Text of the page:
It’s been a while since I spent some time writing a blog post and I’ve had LOADS of thoughts and feelings to share. So here goes, here are my crazy ramblings as I embark on Day 82 of my sober life. Day 82!!
1. Life is fuller, longer and more enjoyable.
When you become sober two extraordinary things happen. You stop spending half of your waking time drunk and you stop spending the other half of it hungover, waiting for the chance to be drunk again. When this happens you suddenly have hours in your day. Hours to do enjoyable things with. I’m using my hours to get fit, try new things, read, watch films and anything else I feel like doing.
I have always tried to be active, eat well and exercise but the truth is I wasn’t very good at it when I was either drunk or hangover. Now, I’m buzzing from classes at the gym and I’ve even joined a sports club.
Yesterday, at work, I thought to myself “I can’t wait to go home tonight, eat a nice dinner and read my book”. I used to think, “I can’t wait to finish this work so I can go and buy a couple of bottles of wine and go home and chill with a dinner and a film”. I never remember much of that film I watched and would then wake up feeling full of anxiety and regret at 3am.
Which leads me to point 2…
2. I can’t get enough of lovely heavenly sleep
For some people, sleep is still a problem when they first become sober.
For me, from my second night sober, I have beautiful, restful sleep EVERY SINGLE NIGHT. And I love it! It’s like my body is finally getting the rest it’s been craving for years and it is so happy with me. It also makes me feel great that my body is reparing itself during those sleeping hours.
Actually, last night for the first time in a long time, I woke up at 3am. I thought to myself how that used to happen all the time and how it doesn’t happen at all anymore. That was the last thought I had before falling back into a lovely cosy lumber 🙂
3. My problems were real but I can fix them
I’ll make an assumption here, but I think we all drink because we have problems and we struggle to deal with life, so we numb ourselves because it basically feels a lot better than feeling constant pain. Some of us have problems more severe than others and some have pain that hurts more than others.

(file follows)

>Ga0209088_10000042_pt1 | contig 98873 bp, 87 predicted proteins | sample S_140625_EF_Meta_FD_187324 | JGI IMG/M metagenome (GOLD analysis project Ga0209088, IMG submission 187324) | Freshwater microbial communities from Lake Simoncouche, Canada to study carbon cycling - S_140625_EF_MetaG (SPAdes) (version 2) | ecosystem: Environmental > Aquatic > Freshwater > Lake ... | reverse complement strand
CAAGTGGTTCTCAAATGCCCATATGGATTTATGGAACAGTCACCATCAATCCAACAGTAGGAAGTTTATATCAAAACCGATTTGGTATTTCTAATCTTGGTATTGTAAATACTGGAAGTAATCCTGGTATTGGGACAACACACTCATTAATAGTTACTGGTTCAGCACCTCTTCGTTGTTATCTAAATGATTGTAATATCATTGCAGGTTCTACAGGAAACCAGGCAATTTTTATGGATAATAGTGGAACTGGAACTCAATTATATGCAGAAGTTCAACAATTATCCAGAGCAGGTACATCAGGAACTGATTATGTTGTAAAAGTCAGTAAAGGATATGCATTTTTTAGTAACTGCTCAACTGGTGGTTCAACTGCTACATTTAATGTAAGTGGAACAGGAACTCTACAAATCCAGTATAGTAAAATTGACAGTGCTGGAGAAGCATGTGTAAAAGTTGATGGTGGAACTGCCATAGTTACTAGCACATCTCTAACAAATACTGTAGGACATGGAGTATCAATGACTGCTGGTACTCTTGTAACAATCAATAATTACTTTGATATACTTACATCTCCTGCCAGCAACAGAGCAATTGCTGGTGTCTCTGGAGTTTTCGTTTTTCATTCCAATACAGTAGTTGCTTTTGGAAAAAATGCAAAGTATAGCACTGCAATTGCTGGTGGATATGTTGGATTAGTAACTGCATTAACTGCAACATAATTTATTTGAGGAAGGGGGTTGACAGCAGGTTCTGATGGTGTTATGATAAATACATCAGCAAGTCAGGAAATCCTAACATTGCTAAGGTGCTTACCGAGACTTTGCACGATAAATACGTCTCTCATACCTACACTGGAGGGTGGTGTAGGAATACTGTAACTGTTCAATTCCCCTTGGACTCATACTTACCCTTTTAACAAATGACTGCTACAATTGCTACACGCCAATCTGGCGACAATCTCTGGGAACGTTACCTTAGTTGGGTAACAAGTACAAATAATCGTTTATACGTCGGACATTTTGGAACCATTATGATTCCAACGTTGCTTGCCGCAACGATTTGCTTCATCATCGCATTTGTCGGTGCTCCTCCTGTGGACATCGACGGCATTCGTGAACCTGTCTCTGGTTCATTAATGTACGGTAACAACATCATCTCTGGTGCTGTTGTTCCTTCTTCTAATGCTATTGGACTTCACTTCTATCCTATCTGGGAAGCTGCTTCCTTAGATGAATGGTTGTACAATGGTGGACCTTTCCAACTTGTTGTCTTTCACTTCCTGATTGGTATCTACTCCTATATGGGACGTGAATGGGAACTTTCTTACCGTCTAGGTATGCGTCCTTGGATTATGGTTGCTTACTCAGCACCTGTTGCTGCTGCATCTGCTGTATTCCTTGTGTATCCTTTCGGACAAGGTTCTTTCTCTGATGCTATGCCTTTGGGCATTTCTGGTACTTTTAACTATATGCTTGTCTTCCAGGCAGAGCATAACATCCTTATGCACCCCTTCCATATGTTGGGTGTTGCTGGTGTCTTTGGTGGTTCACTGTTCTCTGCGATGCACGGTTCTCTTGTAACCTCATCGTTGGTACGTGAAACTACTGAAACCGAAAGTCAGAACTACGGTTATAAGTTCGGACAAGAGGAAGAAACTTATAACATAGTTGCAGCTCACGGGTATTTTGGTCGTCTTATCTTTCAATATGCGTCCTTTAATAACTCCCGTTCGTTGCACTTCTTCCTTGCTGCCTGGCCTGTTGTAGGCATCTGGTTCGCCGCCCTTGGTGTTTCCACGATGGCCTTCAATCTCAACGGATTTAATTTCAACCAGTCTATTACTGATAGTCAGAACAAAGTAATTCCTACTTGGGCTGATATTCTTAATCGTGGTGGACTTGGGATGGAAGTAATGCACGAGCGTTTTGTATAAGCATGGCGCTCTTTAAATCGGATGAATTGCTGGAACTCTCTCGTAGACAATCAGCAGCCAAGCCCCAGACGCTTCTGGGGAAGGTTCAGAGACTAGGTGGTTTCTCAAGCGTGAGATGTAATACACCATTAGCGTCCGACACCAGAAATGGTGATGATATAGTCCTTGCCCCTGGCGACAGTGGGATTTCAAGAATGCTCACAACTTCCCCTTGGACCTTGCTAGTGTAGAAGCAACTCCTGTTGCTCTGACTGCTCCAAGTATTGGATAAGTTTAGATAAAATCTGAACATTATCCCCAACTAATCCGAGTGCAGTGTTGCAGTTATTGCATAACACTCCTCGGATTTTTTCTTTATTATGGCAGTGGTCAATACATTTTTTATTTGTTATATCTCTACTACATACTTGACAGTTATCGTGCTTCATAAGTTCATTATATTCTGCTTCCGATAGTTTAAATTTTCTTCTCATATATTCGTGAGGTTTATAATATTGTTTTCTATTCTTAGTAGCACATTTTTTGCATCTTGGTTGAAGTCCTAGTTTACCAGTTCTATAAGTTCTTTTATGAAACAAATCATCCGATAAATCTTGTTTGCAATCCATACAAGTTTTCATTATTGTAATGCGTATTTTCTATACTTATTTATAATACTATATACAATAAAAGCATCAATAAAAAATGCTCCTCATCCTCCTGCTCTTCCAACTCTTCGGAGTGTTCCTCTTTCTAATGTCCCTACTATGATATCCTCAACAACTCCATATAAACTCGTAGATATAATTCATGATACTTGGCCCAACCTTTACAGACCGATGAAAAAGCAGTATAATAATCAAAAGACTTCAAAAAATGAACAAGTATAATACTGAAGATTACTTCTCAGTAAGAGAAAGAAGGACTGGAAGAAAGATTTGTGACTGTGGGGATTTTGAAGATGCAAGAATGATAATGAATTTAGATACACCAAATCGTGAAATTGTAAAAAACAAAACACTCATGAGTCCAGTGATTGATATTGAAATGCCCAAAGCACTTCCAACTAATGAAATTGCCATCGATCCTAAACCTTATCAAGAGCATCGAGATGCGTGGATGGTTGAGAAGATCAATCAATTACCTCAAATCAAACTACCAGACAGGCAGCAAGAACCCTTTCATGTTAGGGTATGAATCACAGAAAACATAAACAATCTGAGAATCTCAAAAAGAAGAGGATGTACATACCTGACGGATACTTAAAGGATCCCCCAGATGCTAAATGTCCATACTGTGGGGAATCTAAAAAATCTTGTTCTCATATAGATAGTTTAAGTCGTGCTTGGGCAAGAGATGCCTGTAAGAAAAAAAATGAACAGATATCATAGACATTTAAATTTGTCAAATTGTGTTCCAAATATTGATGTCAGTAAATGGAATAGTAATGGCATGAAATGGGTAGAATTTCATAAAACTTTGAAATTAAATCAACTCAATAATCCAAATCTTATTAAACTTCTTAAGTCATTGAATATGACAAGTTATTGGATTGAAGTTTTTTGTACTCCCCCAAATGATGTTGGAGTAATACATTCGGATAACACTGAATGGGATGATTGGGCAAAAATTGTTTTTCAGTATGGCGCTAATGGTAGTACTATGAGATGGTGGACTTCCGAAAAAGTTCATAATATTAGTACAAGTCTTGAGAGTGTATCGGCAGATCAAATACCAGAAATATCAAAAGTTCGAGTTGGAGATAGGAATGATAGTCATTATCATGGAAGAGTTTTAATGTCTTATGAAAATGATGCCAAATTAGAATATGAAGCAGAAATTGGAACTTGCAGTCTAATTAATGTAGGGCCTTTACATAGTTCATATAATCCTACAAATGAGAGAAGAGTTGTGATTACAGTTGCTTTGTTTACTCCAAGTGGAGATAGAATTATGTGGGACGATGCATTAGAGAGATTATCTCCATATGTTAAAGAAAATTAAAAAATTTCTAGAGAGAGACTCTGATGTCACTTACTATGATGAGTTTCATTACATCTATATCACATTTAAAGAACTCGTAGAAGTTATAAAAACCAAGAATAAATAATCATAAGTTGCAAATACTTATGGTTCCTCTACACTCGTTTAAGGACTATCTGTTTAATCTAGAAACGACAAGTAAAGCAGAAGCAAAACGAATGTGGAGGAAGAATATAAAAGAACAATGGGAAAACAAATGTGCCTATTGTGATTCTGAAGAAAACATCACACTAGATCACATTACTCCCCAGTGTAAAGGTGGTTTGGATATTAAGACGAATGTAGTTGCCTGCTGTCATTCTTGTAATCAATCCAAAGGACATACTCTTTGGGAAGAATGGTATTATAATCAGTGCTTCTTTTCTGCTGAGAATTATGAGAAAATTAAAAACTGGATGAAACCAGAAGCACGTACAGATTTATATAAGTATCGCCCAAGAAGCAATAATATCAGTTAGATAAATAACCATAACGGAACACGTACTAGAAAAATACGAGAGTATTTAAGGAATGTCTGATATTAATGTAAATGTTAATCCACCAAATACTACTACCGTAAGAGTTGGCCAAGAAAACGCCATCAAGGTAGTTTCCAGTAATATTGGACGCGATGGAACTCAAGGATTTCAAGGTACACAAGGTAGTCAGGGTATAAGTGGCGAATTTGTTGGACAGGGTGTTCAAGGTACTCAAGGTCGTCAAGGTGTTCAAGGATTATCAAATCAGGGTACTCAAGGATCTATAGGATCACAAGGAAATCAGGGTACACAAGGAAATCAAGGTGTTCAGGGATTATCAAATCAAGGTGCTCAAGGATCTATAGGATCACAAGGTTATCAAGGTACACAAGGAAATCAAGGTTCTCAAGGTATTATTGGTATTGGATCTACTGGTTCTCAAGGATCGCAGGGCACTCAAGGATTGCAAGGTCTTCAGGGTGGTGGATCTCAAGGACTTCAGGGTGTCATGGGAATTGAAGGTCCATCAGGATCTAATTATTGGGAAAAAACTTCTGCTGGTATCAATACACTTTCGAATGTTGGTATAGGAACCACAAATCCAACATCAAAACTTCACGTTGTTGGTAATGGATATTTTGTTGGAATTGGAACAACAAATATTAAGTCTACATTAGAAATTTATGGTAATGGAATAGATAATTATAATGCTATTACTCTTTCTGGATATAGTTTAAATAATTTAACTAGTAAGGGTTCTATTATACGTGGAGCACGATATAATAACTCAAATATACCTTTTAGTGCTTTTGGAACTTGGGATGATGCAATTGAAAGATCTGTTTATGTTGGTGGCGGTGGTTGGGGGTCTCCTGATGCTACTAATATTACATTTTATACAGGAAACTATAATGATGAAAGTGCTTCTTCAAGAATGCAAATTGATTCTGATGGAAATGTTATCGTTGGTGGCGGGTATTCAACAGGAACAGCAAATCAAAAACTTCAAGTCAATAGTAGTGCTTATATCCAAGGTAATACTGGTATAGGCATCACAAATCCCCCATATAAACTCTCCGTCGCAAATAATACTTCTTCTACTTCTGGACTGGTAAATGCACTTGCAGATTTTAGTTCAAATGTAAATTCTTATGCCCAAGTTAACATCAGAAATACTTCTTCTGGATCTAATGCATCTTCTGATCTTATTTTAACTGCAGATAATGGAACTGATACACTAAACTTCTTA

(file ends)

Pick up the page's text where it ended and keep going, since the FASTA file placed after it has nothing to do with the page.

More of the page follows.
I was constantly depressed with my working situation. My boss was a bitch to me, she abused me mentally and took advantage of my hard work ethic to the point where I reached 20 hour working days and was still made to feel worthless. I was exhausted and feeling defeated.
Once I got sober I realised this was a real problem and had nothing to do with me drinking. I was just drinking to cope.
So, I did something about it. I don’t need to share the details here but the outcome is that I start a new, better job, at the same company I love and no where near the bitch. It was a good experience for me and my confidence as I realised she was just being completely evil and I am really highly thought of by other people that matter.
Another couple of problems I’ve been successfully dealing with are my weight issue and self-confidence.
Dealing with problems has completely changed my attitude to life and feelings about myself. More on that later.
3. You forget how painful it was
Yep, I constantly wonder if it was that bad. Did hangovers really feel like hell? Was I really that drained from lack of good, quality sleep? Did I really look like shit as I slowly poisoned myself to death?
Well, yes. It was all real but feeling it as intensely as it felt at the time is hard to remember. I suppose it’s the same when we are drinking when 7pm comes around and we forget how bad 7am was and so we crack another bottle open with the promise to deal with it again tomorrow.